The Wisconsin Democrat, who is seeking to unseat Republican U.S. Sen. Ron Johnson, gave this answer:
"Here is a country that is a friend; at least an ally. A country that we have a good relationship with, that can help us in a lot of ways -- not just with oil, but in military situations such as what’s going on in a number of places in the Middle East.
"Having said that, though, this regime has embraced Wahhabism. Wahhabism is an extreme form of Islam that they have paid to export throughout the world.
"This Wahhabism is the principle force -- going from Pakistan to Ethiopia to Mali and now to Kosovo -- that is turning perfectly moderate Muslim peoples, peace-loving peoples, into people who adopt an extreme religious approach where the women are all covered up and they are basically taught that Americans are the devil.
"How can we allow a country to be perceived as a friend -- across the board, without any questions -- when they are doing such a terrible thing?"
So, has a U.S. ally "paid to export throughout the world" Wahhabism -- "an extreme form of Islam" that basically teaches "Americans are the devil"?
Saudi is an ally
As Feingold intimated, Saudi Arabia is a U.S. ally, even if the relationship is sometimes uneasy.
Saudi Arabia has been a close ally in the Middle East since World War II, the Council on Foreign Relations wrote in April 2016, even as differences on issues such as Iran have strained the relationship.
In testimony before a congressional committee in May 2016, a Middle East scholar from the Brookings Institution led off by saying: "On the one hand, the Saudi government is a close partner of the United States on counterterrorism. On the other hand, Saudi support for an array of preachers and non-government organizations contributes to an overall climate of radicalization, making it far harder to counter violent extremism."
Politico Magazine was more blunt. In 2014, it named Saudi Arabia No. 2 on its list of America’s 25 most awkward allies, saying: "No country buys more U.S. weapons than the autocratic, oil-rich Persian Gulf monarchy, and no country — with its obscurantist interpretation of Islam, medieval punishments and harsh treatment of women — makes for a more embarrassing U.S. ally."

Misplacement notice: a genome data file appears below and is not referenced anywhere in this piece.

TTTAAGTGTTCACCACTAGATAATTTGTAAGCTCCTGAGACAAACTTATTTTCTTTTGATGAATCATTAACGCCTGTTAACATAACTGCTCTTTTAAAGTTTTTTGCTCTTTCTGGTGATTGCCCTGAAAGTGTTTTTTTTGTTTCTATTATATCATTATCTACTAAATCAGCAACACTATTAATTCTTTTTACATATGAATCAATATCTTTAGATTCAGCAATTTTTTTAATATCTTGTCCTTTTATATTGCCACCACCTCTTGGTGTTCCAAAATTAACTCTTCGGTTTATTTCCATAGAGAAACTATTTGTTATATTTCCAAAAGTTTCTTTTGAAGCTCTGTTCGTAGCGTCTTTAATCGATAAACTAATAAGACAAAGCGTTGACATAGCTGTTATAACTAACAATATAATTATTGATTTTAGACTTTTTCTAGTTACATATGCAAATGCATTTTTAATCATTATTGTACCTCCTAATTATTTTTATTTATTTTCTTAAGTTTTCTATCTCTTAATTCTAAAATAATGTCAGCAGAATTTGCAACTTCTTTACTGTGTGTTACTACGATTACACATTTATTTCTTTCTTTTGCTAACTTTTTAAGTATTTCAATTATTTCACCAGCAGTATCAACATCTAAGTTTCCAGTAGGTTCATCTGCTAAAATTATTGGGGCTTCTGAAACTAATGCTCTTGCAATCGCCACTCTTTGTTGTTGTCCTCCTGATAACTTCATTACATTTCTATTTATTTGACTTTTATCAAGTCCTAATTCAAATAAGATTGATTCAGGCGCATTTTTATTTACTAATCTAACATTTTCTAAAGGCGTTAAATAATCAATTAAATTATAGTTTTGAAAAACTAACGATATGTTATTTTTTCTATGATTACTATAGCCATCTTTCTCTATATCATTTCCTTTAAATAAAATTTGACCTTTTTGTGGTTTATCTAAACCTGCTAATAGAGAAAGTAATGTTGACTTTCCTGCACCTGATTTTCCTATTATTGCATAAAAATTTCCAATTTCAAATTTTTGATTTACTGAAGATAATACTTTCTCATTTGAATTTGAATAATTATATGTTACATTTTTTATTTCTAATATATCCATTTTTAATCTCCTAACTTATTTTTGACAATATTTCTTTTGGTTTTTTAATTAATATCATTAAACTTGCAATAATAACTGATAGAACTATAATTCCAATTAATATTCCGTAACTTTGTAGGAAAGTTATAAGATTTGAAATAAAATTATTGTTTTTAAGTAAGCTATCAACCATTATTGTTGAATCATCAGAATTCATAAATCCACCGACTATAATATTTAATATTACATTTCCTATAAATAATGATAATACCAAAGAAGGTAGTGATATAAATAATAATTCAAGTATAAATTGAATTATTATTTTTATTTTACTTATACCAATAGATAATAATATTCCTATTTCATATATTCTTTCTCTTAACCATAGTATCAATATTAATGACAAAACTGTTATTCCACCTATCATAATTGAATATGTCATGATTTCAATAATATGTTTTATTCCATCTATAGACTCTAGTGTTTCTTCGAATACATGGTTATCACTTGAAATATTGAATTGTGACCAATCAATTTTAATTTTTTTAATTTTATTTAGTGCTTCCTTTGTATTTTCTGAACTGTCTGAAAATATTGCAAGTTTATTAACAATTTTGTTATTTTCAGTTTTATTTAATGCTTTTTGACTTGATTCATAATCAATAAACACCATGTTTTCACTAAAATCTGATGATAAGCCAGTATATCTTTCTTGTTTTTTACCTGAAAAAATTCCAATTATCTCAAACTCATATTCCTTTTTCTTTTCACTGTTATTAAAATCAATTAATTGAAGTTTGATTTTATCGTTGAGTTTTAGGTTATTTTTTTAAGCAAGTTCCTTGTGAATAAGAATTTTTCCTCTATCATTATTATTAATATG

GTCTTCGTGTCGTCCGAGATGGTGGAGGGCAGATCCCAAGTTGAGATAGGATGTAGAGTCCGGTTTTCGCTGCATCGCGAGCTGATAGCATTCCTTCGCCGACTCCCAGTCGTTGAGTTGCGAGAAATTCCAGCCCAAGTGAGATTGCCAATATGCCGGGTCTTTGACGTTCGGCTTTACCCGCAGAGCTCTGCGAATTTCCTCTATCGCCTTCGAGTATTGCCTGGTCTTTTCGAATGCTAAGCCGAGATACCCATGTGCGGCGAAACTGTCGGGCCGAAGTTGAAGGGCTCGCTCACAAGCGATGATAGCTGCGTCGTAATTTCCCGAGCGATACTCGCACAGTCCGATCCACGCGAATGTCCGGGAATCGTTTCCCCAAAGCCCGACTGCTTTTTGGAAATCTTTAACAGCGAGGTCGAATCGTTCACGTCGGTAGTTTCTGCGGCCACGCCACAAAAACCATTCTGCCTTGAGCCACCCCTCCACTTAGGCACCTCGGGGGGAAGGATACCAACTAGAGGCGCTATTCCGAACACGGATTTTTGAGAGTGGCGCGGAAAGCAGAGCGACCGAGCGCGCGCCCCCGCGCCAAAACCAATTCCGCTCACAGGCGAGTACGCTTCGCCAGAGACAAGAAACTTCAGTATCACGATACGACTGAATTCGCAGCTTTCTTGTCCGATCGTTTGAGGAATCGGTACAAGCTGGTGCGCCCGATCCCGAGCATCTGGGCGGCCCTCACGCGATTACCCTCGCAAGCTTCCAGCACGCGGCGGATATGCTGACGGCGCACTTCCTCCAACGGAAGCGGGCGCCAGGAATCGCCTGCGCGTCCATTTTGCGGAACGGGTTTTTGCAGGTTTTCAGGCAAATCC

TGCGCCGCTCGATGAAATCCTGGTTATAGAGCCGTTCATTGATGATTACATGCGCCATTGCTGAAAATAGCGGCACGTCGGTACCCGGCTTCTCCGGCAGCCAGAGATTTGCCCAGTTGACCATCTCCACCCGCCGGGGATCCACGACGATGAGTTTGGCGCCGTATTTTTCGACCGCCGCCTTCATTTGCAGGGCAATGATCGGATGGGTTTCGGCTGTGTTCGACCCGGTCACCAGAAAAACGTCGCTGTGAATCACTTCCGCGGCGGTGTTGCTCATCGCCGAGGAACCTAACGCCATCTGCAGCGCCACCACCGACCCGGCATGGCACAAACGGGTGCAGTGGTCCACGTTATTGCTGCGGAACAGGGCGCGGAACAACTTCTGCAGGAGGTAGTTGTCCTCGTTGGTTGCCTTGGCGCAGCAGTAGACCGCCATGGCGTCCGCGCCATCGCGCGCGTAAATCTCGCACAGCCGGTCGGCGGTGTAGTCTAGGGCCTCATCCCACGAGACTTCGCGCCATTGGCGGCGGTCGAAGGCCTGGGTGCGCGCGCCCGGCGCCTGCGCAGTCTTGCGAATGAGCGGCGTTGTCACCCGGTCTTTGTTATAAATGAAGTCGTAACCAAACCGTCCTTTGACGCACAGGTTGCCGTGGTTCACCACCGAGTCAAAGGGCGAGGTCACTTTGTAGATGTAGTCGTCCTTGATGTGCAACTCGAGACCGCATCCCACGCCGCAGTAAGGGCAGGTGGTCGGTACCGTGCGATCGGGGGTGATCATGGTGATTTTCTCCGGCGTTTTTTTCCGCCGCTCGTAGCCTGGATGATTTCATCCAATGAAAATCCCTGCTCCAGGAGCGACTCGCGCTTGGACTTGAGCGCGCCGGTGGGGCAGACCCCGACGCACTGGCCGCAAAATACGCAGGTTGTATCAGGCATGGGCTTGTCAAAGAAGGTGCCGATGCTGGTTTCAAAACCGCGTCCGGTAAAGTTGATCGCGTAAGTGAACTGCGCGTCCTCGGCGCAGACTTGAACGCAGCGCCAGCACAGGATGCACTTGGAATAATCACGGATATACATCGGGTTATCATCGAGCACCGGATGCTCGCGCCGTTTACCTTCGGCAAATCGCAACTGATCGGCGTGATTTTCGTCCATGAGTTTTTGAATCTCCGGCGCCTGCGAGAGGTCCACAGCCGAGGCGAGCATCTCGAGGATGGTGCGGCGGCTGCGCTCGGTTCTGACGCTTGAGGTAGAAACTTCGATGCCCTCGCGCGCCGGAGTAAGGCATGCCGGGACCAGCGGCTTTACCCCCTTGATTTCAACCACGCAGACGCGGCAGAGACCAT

It paid to export Wahhabism
Estimates on the dollar amount vary, but there is widespread agreement that Saudi Arabia pays to export Wahhabism.
UCLA history professor James Gelvin, whose research specialties include Social and cultural history of the modern Middle East, told us it’s been estimated that since the 1960s, Saudi Arabia has spent $100 billion spreading Wahhabism through schools, mosques, the media and other means.
Saudi expert David Andrew Weinberg, a senior fellow at the Foundation for Defense of Democracies, a policy institute focused on foreign policy and national security, told us he’s not convinced the amount is that high but there’s no question billions have been spent.
And an August 2016 news article in the New York Times, in which three dozen academics, government officials and experts on Islam from multiple countries were interviewed, stated there has been "lavish spending on religious outreach for half a century, estimated in the tens of billions of dollars."
Wahhabism is extreme
The Times article said Wahhabism, the Islam taught in and by Saudi Arabia, is named after an 18th-century cleric who founded it and is a "literalist, ultraconservative form of Sunni Islam" whose adherents "often denigrate other Islamic sects as well as Christians and Jews."
Westerners typically understand Wahhabism to be an austere form of Islam based on a literal reading of the Koran, as PolitiFact National noted in rating as Pants on Fire a claim that a school President Barack Obama attended in Indonesia taught Wahhabism. Indeed, the Islamic State adheres to strict, literal interpretations of the Koran and Islamic teachings that are rooted in Wahhabism, which is the dominant faith in Saudi Arabia, as PunditFact has reported.
William McCants, director of the Brookings Institution’s Project on U.S. Relations with the Islamic World, told us Wahhabism "is one of the most intolerant forms of Islam." And in Gelvin’s view, Wahhabism "has squeezed out other, more moderate forms of Islam and in many places in the Middle East, it is the only game in town."
Americans are the devil?
Thie final part of Feingold’s claim is more debatable.
"I would agree with everything except the ‘Americans are the devil,’" Islamic specialist Khaleel Mohammed, a religious studies professor San Diego State University, told us. "Having studied there, I must say I never found any insinuation as such. But, I would agree that Wahhabism promotes ‘occidentophobia’ (anti-Western sentiments among Muslims)."
Weinberg, with the Foundation for Defense of Democracies, called that part of Feingold’s claim debatable and other experts use different characterizations.
The Brookings Institution’s McCants told us that "official Saudi textbooks teach that Christians are seeking to destroy the religion and must be hated as a consequence."
Calling Feingold’s devil reference "a bit of an exaggeration," Gelvin said Wahhabism conflicts with American values such as equal rights for women and popular sovereignty, "and acts as the gateway drug for many who go on to become jihadis."
Feingold says Saudi Arabia, a U.S. ally, has "paid to export throughout the world" Wahhabism -- "an extreme form of Islam" that basically teaches "Americans are the devil."
Saudi Arabia is a U.S. ally, albeit sometimes with strained relations. It has paid to export Wahhabism and Wahhabism is an extreme form of Islam. But it’s not clear that Wahhabism teaches that Americans are the devil.
We rate Feingold’s statement Mostly True.